David Ortiz

The Slumping David Ortiz: Déjà Vu All Over Again?

David Ortiz was projected by PECOTA to post a .307 True Average, and he’s stayed near or above .300 in all but one of his 11 other seasons with Boston. Now, after playing in 50 games this season, David Ortiz holds a mediocre TAv of .246. As Alex Skillin explained here not long ago, there’s some part of this that fits into a bigger picture — we’ve seen the 39-year-old Ortiz in a slow, steady decline for a few years now.

One month later, it’s starting to look less like Ortiz is rolling downhill, and more like the wheels have come off. Still, it’s hard to shake the feeling that we’ve seen this before. After a wrist-clickingly-poor 2008, Ortiz hacked his way to a triple slash of .196/.289/.309 (.252 BABIP) through 50 games in 2009 — a power-free version of the .229/.299/.379 line he sports right now. Slumps in the Aprils of 2008 and 2010 were almost identical to that extended version in 2009, all of which seemed to signal that the end was near (and helped make this happen, too).

It didn’t quite turn into an annual tradition, though — the Ortiz Early Season Slump went on hiatus for more Red Sox games than Brian Daubach ever played in. Alex nailed it: most likely, what we’re seeing is a combination of random struggles and Father Time back taxes. Sometimes “extended slump” is its own explanation. But there are some similarities between the Ortiz Early Season Slump and this one, even if they really don’t explain what we’re seeing now.

2009 Problems: A Hitch Ain’t One?

From a batted ball perspective, Ortiz’s claim to fame is that his fly balls have tended to do especially well (.968 slugging for his career). Ortiz has tended to hit the ball in the air more than the average hitter, but according to the BIS batted ball data at FanGraphs, it’s not like he’s had especially good success at hitting line drives.

Type Grounder Line Drive Fly Ball
Percent of batted balls (MLB Average in 2014) 36.1% (44.8%) 20.2% (20.8%) 43.7% (34.4%)
BABIP .213 .692 .166

We expect a BABIP on line drives around .700; nothing too special there. In the four Early Season Slump months, however, Ortiz had far less success on line drives in particular: .610 BABIP. On first blush, it does look like the slumps line up with an increased pull rate on line drives and grounders, suggesting defensive shifts could shoulder some blame. Take a look at these numbers, with average batted ball angle (positive is to right field) for ground balls and line drives from Baseball Heat Maps:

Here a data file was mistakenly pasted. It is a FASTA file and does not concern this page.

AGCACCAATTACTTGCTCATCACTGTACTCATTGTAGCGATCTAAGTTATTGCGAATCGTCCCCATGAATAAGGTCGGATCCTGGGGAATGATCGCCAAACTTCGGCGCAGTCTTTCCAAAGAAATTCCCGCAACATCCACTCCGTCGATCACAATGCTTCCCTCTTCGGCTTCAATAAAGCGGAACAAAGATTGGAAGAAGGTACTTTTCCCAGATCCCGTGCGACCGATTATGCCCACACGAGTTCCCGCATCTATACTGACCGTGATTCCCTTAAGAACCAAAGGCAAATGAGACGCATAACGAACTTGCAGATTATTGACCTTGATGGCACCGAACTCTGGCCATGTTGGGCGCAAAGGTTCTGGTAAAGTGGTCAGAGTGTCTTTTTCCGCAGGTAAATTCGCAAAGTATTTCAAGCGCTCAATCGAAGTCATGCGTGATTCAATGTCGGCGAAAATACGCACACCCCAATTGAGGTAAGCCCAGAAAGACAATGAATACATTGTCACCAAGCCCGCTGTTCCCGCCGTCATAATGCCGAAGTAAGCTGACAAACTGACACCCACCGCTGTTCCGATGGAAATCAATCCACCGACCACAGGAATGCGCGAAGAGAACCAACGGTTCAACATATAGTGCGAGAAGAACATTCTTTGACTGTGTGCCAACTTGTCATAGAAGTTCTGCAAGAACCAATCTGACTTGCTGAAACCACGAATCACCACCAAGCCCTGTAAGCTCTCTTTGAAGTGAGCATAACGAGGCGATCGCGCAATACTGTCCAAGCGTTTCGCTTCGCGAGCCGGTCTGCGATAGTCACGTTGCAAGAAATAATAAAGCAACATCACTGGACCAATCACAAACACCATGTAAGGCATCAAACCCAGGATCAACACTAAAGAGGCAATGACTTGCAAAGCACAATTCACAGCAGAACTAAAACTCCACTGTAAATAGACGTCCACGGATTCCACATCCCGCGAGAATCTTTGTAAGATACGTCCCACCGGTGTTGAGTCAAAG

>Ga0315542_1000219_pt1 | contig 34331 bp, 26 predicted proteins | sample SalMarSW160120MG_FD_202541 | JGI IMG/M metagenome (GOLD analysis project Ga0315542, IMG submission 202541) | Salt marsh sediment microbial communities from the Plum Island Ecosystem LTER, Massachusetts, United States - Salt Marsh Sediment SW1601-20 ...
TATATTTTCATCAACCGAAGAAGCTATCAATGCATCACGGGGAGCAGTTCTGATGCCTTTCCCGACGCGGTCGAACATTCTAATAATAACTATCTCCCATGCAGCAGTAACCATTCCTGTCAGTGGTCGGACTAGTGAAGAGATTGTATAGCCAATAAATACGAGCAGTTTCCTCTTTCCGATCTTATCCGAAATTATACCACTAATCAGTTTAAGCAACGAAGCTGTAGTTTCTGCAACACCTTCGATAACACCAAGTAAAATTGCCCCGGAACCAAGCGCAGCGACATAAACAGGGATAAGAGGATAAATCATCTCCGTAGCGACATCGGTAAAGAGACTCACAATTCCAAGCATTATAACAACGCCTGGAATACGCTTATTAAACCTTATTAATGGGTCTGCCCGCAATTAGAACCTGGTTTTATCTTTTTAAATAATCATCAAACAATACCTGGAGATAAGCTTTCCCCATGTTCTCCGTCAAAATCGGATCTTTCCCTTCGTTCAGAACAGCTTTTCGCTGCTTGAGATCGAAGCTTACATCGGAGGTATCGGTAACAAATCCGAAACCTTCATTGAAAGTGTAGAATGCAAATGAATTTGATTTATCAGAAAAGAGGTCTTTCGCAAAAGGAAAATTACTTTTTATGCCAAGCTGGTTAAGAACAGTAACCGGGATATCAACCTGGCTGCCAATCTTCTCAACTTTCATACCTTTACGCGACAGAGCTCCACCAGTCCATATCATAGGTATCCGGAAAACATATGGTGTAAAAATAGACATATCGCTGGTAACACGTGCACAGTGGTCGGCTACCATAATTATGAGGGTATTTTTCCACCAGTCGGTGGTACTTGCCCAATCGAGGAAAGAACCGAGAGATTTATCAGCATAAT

Year Angle Distance BABIP GB BABIP GB Pull LD BABIP LD Pull TAv
2007 12.08 177 0.355 0.292 61.3% 0.701 53.3% 0.345
2008 14.74 174 0.27 0.206 60.3% 0.692 50.8% 0.285
2009 15.44 159 0.262 0.165 66.2% 0.648 52.8% 0.263
2010 12.67 160 0.313 0.218 61.3% 0.734 52.3% 0.29
2011 11.68 151 0.321 0.209 61% 0.716 44.2% 0.307
2012 9.08 173 0.316 0.208 60.4% 0.655 33.9% 0.343
2013 13.23 180 0.321 0.232 59.5% 0.673 53.1% 0.332
2014 13.24 182 0.256 0.178 68.8% 0.63 50% 0.306
2015 9.36 172 0.235 0.127 63.4% 0.576 20.6% 0.246

When looking specifically at the slump months, however, it’s actually the opposite. From Baseball Heat Maps, here’s the average batted ball angle for line drives (left) and ground balls for 2008 and 2009:

Ortiz batted ball angle LD then GB 2008 2009

The 2009 part of the curve — showing that Ortiz’s average spray angle on grounders and liners was more toward center field during his slump — tracks with his ground ball percentage overall. Ortiz finished that 2009 season with a ground ball percentage of 32.1%, the second-lowest of his career, after a 23.2% rate in April and a 29.2% rate that May. Ortiz hit into a whole bunch of popups during that slump, with just one home run (in May). Once Ortiz started pulling the ball more and hitting more ground balls, the home runs came back.